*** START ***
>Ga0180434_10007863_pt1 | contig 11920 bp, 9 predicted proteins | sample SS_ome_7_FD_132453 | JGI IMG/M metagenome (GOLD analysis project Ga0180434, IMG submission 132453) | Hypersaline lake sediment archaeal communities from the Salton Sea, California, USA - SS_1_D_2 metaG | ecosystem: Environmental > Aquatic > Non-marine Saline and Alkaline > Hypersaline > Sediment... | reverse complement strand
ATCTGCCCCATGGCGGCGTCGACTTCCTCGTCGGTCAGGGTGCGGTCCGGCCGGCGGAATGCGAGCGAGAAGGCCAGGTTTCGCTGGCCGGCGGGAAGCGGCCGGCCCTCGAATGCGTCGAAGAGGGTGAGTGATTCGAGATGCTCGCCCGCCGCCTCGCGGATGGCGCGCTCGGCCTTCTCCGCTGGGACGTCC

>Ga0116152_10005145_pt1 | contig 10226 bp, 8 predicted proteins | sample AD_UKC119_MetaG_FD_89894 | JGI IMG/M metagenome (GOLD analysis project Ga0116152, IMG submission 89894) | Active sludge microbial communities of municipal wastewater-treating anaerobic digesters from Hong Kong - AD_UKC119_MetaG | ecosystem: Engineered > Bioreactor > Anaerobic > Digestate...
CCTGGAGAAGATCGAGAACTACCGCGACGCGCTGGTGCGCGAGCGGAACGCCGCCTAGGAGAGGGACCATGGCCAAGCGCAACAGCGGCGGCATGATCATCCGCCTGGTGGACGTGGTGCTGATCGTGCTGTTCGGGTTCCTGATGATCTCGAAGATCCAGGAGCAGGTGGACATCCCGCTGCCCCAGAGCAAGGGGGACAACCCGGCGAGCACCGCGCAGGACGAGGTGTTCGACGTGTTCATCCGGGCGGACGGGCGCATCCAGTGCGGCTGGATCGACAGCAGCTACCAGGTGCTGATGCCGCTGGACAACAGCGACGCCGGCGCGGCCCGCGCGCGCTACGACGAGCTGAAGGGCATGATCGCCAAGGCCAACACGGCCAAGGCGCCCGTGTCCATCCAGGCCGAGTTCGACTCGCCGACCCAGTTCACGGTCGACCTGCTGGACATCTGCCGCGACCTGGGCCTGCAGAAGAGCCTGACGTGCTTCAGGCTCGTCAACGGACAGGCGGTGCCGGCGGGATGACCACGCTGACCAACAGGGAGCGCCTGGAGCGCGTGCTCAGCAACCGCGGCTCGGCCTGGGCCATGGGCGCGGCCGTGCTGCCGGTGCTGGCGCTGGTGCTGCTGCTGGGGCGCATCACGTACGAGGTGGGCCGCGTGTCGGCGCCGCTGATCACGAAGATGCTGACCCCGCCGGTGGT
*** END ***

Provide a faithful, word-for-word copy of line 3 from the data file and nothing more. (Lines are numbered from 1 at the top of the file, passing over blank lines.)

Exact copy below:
>Ga0116152_10005145_pt1 | contig 10226 bp, 8 predicted proteins | sample AD_UKC119_MetaG_FD_89894 | JGI IMG/M metagenome (GOLD analysis project Ga0116152, IMG submission 89894) | Active sludge microbial communities of municipal wastewater-treating anaerobic digesters from Hong Kong - AD_UKC119_MetaG | ecosystem: Engineered > Bioreactor > Anaerobic > Digestate...